Asia markets mostly lower; Nikkei tumbles 2.4% as yen strengthens

Asia markets ended mostly lower on Tuesday, with Japanese shares losing ground on the back of a stronger yen.

Japan's Nikkei 225 finished down 390.45 points, or 2.42 percent, at 15,732.82. Across the Korean Strait, the Kospi fell 16.23 points, or 0.82 percent, to 1,962.74.

Down Under, the ASX 200 fell 70.93 points, or 1.42 percent, to 4,924.38, with the country's so-called Big Four banks - ANZ, Commonwealth Bank of Australia, Westpac and NAB - selling off between 1.01 and 2.29 percent.

Hong Kong's Hang Seng index closed down 321.92 points, or 1.57 percent, at 20,177.

Mainland Chinese markets advanced, with the Shanghai composite reversing earlier losses to close up 43.85 points, or 1.46 percent, at 3,053.38 and the Shenzhen composite adding 49.59 points, or 2.6 percent, to 1,951.10.

India's Sensex and Nifty 50 indexes were down 1.34 and 1.68 percent respectively as of 4:24 p.m. HK/SIN time, following the Reserve Bank of India's (RBI) monetary policy decision.

The Indian central bank cut its repo rate by 25 basis points to 6.5 percent on Tuesday, largely in line with market expectations. In an unexpected move, however, the bank raised the reverse repo by 25 basis points to 6 percent.

In the currency market, the dollar index, which measures the U.S. dollar against a basket of currencies, remained at the 94 level, trading at 94.69 as of 4:26 p.m. HK/SIN time.

But the Japanese yen fell below the 111 level against the dollar, with the dollar/yen pair at 110.44 late afternoon local time, its lowest since October 2014. That compares with levels over 112 last week.

Major Japanese exporters were lower, with Toyota finishing down 3.31 percent, Nissan down 3.12 percent and Honda losing 2.41 percent. A stronger yen is a negative for exporters as it reduces their overseas profits when converted into local currency.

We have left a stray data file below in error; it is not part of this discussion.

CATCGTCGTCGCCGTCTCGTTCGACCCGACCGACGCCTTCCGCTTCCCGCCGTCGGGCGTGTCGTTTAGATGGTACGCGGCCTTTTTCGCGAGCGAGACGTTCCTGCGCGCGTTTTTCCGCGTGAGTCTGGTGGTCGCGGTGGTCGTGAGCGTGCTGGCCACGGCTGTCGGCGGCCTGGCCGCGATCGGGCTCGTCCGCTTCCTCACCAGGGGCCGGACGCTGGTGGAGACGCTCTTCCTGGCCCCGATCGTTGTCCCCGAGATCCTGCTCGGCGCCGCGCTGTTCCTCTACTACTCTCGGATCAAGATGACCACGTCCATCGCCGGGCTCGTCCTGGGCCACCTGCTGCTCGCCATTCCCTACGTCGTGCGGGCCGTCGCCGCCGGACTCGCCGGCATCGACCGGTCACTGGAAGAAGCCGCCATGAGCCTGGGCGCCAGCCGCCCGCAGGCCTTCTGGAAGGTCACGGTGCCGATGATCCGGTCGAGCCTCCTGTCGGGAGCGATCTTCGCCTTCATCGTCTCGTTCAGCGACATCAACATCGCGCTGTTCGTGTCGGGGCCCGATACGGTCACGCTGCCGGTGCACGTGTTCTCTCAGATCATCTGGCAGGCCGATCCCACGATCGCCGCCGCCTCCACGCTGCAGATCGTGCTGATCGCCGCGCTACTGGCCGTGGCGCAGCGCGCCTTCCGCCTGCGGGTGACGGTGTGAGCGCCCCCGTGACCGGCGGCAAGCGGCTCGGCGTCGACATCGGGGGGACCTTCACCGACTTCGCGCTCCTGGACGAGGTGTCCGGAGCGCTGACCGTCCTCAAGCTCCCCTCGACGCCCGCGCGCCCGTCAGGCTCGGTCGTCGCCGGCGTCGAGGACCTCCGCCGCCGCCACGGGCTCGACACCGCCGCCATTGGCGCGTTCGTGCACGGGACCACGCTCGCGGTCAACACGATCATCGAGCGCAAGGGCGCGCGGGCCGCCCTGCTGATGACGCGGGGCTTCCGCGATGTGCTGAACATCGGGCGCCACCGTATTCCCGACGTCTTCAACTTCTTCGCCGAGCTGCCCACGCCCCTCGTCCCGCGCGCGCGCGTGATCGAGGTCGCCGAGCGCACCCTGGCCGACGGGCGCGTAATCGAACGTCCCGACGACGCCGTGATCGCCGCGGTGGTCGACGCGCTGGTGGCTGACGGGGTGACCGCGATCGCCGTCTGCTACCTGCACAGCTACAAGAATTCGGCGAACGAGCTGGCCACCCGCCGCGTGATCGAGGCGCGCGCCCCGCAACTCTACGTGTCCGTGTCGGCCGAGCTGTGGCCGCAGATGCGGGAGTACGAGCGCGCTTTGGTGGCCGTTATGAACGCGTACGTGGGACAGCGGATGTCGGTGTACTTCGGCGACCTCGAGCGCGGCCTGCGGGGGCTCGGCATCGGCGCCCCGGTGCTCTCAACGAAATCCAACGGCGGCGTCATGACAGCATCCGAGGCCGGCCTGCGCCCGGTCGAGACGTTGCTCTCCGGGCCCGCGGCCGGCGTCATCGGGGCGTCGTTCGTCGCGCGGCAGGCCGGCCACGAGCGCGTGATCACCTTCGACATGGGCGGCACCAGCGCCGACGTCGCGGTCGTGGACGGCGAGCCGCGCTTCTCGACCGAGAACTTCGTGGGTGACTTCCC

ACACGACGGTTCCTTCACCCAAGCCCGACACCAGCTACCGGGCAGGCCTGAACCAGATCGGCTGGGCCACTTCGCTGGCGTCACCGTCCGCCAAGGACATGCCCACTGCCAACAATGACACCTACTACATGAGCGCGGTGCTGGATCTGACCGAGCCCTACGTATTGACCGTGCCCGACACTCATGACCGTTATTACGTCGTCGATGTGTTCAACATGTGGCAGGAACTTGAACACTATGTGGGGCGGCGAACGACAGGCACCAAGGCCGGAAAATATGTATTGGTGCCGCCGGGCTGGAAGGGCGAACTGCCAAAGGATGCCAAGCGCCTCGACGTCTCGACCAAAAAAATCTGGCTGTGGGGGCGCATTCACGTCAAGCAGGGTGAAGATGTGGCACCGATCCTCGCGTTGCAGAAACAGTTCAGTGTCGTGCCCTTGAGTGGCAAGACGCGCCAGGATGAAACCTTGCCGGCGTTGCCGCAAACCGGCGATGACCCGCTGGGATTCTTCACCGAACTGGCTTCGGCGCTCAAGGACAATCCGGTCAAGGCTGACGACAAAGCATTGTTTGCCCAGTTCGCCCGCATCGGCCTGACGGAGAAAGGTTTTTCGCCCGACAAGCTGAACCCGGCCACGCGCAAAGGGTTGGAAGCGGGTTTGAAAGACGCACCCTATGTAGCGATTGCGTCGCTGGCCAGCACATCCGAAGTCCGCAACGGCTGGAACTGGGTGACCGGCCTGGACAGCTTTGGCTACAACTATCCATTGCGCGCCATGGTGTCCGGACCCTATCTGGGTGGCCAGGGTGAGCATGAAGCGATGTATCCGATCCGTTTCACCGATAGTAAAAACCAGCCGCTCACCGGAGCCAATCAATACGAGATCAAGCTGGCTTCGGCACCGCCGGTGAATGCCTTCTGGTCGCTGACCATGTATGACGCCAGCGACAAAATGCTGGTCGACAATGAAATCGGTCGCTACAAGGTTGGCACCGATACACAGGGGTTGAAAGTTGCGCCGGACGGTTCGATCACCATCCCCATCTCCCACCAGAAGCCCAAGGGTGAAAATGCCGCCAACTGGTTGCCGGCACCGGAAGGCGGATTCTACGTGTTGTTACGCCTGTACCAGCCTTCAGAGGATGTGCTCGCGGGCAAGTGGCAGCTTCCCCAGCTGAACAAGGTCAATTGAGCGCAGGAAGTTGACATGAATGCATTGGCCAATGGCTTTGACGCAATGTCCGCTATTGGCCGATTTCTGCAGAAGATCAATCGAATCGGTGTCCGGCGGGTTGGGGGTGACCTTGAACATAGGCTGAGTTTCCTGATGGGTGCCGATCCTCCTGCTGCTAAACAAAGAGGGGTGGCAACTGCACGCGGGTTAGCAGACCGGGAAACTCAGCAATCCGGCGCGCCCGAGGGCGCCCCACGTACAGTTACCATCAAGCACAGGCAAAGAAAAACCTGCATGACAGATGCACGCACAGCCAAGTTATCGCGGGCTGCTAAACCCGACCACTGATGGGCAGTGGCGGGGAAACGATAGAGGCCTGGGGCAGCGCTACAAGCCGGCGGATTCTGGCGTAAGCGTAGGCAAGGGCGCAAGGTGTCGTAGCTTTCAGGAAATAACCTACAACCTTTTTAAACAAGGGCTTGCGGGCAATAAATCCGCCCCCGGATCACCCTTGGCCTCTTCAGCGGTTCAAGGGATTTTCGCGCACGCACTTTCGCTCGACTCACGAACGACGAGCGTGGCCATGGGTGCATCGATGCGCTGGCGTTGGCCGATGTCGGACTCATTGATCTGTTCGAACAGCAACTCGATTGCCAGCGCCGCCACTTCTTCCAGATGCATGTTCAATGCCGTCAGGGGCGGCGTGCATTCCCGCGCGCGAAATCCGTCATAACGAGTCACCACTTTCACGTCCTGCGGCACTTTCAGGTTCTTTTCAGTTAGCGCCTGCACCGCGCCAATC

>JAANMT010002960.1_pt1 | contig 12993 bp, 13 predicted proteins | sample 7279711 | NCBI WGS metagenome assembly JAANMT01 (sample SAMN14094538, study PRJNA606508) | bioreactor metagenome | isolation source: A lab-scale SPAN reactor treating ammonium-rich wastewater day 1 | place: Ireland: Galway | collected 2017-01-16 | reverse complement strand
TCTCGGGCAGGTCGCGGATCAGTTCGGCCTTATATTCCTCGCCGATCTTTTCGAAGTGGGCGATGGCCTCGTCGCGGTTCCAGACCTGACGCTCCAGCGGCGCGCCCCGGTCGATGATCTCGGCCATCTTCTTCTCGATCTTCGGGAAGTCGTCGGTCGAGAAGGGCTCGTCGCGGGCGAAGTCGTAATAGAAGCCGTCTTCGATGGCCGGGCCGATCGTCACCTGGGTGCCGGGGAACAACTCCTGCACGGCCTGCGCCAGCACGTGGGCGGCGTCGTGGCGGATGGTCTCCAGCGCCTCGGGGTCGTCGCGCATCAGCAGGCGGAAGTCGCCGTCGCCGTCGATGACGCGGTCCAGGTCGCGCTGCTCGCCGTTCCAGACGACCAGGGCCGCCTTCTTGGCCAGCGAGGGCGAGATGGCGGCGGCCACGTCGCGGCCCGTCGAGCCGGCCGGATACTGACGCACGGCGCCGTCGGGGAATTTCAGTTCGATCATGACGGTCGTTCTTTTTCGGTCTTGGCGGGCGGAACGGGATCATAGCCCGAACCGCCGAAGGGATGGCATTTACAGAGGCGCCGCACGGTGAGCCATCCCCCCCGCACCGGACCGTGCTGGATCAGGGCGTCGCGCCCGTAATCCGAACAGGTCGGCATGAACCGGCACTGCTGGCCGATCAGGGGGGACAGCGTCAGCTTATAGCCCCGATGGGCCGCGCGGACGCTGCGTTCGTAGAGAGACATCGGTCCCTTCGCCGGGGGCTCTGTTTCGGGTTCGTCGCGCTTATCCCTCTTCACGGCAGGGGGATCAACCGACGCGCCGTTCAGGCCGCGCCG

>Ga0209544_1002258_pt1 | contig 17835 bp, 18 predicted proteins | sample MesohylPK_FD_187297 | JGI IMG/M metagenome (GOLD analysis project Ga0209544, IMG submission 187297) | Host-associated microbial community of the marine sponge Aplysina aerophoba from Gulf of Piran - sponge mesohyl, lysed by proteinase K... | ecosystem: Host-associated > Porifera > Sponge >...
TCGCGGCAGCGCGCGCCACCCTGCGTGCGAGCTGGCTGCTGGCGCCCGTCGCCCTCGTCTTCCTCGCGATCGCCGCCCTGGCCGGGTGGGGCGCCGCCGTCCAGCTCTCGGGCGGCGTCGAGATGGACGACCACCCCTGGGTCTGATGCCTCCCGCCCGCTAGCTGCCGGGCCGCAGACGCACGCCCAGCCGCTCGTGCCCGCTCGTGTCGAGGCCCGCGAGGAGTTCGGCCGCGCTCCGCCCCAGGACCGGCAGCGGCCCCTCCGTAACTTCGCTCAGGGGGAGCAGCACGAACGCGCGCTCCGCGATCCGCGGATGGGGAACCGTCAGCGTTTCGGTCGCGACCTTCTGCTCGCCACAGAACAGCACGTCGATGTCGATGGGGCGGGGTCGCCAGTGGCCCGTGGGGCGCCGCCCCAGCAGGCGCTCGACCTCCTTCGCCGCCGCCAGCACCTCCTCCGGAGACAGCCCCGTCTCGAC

But it isn't clear how much further the yen might strengthen.

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Kathy Lien, managing director of FX strategy at BK Asset Management, said in a note overnight that the dollar/yen pair is nearing "intervention territory."

"With the high level of long yen-short dollar positions, this is prime time for the Bank of Japan to intervene," she said. "However Japanese policymakers have not confirmed any intervention thus far even though dollar/yen experienced unusual spikes every time it dipped below 111 over the past two months."

She added that Japan's Ministry of Finance, which makes the call on intervention, could be waiting for fiscal stimulus from Prime Minister Shinzo Abe.

People walk past a board flashing the Nikkei key index of the Tokyo Stock Exchange (TSE) in front of a securities company in Tokyo.
Toru Yamanaka | AFP | Getty Images
People walk past a board flashing the Nikkei key index of the Tokyo Stock Exchange (TSE) in front of a securities company in Tokyo.

The Australian dollar advanced from levels near $0.7575 to $0.7586 Tuesday afternoon local time, after the Reserve Bank of Australia (RBA) kept its cash rate steady at 2 percent; the move that was widely expected. Although the RBA expressed concern about the Australian dollar's recent appreciation, likely in an effort to "jawbone" the currency lower, it rose instead.

IG analysts reckoned the market was probably expecting a stronger jawbone or perhaps even a rate cut.

As of 4:31 p.m. HK/SIN time, however, the Aussie/dollar pair fell some 0.54 percent to $0.7561.

In Australia's stock market, shares of Nine Entertainment closed down 23.68 percent after the company provided a fiscal third-quarter trading update indicating Television revenue was down 11 percent on-year. The company's fiscal full year results will be released on Aug. 25, 2016.

In Asian hours, U.S. crude futures were down 0.81 percent at $35.41 a barrel as of 4:34 p.m. HK/SIN time after dropping nearly 3 percent overnight. Global benchmark Brent slid 0.4 percent to $37.54, after dropping 2.5 percent overnight as concerns remain over the worldwide supply glut.

Energy plays were mostly lower, with Santos losing 5.33 percent, Woodside Petroleum closing down 4.16 percent and Inpex finishing down 4.18 percent. Chinese mainland oil plays ended mixed, with Sinopec tacking on 0.81 percent and China Petroleum down 0.2 percent.

Recent comments from Saudi Arabia cast doubts about the ability of world oil producers to agree to an output freeze at their meeting in Qatar later this month.

Evan Lucas, market strategist at IG, said in a morning note that "oil is clearly repricing on the idea that 'no deal' will be inked, showing that OPEC is just a cartel by name and not by action."

Major U.S. indexes closed down overnight, with the Dow Jones industrial average down 0.31 percent, the S&P 500 lower by 0.32 percent and the Nasdaq composite off by 0.46 percent.

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